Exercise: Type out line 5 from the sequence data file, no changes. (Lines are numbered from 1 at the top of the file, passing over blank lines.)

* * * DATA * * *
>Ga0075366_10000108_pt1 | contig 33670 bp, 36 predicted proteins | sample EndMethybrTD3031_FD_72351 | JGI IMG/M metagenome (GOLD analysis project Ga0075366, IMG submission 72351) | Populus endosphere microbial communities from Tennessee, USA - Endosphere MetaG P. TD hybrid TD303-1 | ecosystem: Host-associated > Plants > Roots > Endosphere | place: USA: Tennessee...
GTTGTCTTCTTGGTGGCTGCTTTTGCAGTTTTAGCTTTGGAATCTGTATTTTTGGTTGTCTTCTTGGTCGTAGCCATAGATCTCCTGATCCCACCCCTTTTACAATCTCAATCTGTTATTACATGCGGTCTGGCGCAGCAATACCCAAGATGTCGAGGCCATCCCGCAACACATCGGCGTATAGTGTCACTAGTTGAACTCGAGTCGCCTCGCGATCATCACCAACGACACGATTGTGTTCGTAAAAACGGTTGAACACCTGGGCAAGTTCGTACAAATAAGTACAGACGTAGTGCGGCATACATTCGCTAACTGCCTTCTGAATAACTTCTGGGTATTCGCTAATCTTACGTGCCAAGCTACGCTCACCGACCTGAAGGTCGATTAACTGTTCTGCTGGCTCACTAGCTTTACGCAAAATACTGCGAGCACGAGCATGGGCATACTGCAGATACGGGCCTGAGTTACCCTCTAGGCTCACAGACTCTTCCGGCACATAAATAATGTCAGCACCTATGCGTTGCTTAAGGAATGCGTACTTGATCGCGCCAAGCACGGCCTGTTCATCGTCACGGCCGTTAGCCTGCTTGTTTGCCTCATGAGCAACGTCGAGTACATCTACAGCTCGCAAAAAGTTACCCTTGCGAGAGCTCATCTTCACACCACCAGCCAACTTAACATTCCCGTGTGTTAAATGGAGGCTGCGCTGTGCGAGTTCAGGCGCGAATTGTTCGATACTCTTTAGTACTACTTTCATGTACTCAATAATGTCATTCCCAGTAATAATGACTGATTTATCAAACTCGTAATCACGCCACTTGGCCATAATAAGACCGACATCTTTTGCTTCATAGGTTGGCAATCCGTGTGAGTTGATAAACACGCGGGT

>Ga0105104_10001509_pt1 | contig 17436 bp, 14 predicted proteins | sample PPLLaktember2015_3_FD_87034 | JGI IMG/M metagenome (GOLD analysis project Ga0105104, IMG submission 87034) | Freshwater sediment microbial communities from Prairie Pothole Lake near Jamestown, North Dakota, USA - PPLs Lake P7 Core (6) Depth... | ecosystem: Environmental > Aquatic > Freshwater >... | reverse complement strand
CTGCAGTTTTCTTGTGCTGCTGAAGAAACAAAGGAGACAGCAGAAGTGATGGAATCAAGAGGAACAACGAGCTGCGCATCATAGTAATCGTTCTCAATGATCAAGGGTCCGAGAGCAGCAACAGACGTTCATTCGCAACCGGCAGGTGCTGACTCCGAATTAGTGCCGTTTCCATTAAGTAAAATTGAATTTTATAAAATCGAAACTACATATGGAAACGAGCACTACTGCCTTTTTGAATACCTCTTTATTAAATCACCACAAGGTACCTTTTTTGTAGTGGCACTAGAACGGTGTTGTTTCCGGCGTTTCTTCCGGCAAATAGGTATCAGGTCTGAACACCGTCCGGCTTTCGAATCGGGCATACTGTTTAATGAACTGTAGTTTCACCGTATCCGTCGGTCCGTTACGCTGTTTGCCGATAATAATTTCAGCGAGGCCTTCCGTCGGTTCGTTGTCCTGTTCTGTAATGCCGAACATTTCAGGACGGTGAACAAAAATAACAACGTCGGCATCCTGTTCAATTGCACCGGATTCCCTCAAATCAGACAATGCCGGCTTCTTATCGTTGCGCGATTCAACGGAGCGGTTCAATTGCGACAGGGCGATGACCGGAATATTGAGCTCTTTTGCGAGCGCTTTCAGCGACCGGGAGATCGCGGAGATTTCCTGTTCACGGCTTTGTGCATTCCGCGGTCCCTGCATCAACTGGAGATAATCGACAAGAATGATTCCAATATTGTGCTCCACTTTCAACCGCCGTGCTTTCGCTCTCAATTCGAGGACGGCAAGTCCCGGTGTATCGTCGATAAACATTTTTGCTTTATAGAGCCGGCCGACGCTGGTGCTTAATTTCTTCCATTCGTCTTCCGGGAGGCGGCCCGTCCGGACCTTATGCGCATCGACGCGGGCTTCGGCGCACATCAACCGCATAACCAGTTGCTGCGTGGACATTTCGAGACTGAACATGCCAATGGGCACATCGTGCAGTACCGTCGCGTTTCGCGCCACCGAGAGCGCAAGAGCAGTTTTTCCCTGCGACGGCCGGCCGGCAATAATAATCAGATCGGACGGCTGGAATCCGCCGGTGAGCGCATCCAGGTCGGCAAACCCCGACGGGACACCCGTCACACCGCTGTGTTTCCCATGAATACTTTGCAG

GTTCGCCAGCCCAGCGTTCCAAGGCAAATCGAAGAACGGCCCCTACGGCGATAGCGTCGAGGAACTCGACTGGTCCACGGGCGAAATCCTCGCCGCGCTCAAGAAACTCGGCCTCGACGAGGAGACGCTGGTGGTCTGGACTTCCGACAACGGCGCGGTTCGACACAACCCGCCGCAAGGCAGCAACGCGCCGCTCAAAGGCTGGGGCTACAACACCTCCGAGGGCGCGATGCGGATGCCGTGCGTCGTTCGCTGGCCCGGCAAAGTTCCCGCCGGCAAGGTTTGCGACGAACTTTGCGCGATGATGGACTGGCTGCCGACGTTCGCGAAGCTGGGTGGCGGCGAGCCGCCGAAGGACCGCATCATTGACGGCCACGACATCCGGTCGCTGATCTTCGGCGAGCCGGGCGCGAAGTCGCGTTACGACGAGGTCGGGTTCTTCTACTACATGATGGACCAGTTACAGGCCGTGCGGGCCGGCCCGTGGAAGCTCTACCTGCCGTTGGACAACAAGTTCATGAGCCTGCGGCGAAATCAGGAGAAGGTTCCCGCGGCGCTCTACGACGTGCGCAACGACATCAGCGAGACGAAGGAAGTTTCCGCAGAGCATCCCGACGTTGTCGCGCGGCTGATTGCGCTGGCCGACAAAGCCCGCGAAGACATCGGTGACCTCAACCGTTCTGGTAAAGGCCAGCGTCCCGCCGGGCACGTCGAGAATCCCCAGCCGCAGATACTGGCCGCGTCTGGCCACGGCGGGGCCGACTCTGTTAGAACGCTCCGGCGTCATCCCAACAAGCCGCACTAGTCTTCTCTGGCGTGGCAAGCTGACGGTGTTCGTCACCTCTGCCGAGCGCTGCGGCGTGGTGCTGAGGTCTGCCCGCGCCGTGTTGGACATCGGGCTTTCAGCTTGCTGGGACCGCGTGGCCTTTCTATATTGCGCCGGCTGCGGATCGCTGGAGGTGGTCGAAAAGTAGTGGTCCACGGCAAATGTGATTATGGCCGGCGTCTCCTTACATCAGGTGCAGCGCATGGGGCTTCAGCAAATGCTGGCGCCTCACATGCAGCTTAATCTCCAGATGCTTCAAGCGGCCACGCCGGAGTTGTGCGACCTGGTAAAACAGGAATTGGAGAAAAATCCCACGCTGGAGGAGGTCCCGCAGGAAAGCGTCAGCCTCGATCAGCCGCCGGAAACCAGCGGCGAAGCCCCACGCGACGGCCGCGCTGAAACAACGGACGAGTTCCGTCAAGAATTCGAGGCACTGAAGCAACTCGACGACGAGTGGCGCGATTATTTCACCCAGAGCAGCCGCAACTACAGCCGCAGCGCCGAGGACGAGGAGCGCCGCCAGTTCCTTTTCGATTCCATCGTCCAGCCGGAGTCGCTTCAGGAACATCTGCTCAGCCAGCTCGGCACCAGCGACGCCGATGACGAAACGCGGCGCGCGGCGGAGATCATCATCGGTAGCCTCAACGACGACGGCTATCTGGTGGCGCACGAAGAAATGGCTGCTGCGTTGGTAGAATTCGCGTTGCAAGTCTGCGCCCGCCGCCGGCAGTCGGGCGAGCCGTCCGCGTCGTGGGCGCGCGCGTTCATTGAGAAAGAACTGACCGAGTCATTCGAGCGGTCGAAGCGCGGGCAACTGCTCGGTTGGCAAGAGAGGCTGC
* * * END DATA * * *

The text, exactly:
GTTCGCCAGCCCAGCGTTCCAAGGCAAATCGAAGAACGGCCCCTACGGCGATAGCGTCGAGGAACTCGACTGGTCCACGGGCGAAATCCTCGCCGCGCTCAAGAAACTCGGCCTCGACGAGGAGACGCTGGTGGTCTGGACTTCCGACAACGGCGCGGTTCGACACAACCCGCCGCAAGGCAGCAACGCGCCGCTCAAAGGCTGGGGCTACAACACCTCCGAGGGCGCGATGCGGATGCCGTGCGTCGTTCGCTGGCCCGGCAAAGTTCCCGCCGGCAAGGTTTGCGACGAACTTTGCGCGATGATGGACTGGCTGCCGACGTTCGCGAAGCTGGGTGGCGGCGAGCCGCCGAAGGACCGCATCATTGACGGCCACGACATCCGGTCGCTGATCTTCGGCGAGCCGGGCGCGAAGTCGCGTTACGACGAGGTCGGGTTCTTCTACTACATGATGGACCAGTTACAGGCCGTGCGGGCCGGCCCGTGGAAGCTCTACCTGCCGTTGGACAACAAGTTCATGAGCCTGCGGCGAAATCAGGAGAAGGTTCCCGCGGCGCTCTACGACGTGCGCAACGACATCAGCGAGACGAAGGAAGTTTCCGCAGAGCATCCCGACGTTGTCGCGCGGCTGATTGCGCTGGCCGACAAAGCCCGCGAAGACATCGGTGACCTCAACCGTTCTGGTAAAGGCCAGCGTCCCGCCGGGCACGTCGAGAATCCCCAGCCGCAGATACTGGCCGCGTCTGGCCACGGCGGGGCCGACTCTGTTAGAACGCTCCGGCGTCATCCCAACAAGCCGCACTAGTCTTCTCTGGCGTGGCAAGCTGACGGTGTTCGTCACCTCTGCCGAGCGCTGCGGCGTGGTGCTGAGGTCTGCCCGCGCCGTGTTGGACATCGGGCTTTCAGCTTGCTGGGACCGCGTGGCCTTTCTATATTGCGCCGGCTGCGGATCGCTGGAGGTGGTCGAAAAGTAGTGGTCCACGGCAAATGTGATTATGGCCGGCGTCTCCTTACATCAGGTGCAGCGCATGGGGCTTCAGCAAATGCTGGCGCCTCACATGCAGCTTAATCTCCAGATGCTTCAAGCGGCCACGCCGGAGTTGTGCGACCTGGTAAAACAGGAATTGGAGAAAAATCCCACGCTGGAGGAGGTCCCGCAGGAAAGCGTCAGCCTCGATCAGCCGCCGGAAACCAGCGGCGAAGCCCCACGCGACGGCCGCGCTGAAACAACGGACGAGTTCCGTCAAGAATTCGAGGCACTGAAGCAACTCGACGACGAGTGGCGCGATTATTTCACCCAGAGCAGCCGCAACTACAGCCGCAGCGCCGAGGACGAGGAGCGCCGCCAGTTCCTTTTCGATTCCATCGTCCAGCCGGAGTCGCTTCAGGAACATCTGCTCAGCCAGCTCGGCACCAGCGACGCCGATGACGAAACGCGGCGCGCGGCGGAGATCATCATCGGTAGCCTCAACGACGACGGCTATCTGGTGGCGCACGAAGAAATGGCTGCTGCGTTGGTAGAATTCGCGTTGCAAGTCTGCGCCCGCCGCCGGCAGTCGGGCGAGCCGTCCGCGTCGTGGGCGCGCGCGTTCATTGAGAAAGAACTGACCGAGTCATTCGAGCGGTCGAAGCGCGGGCAACTGCTCGGTTGGCAAGAGAGGCTGC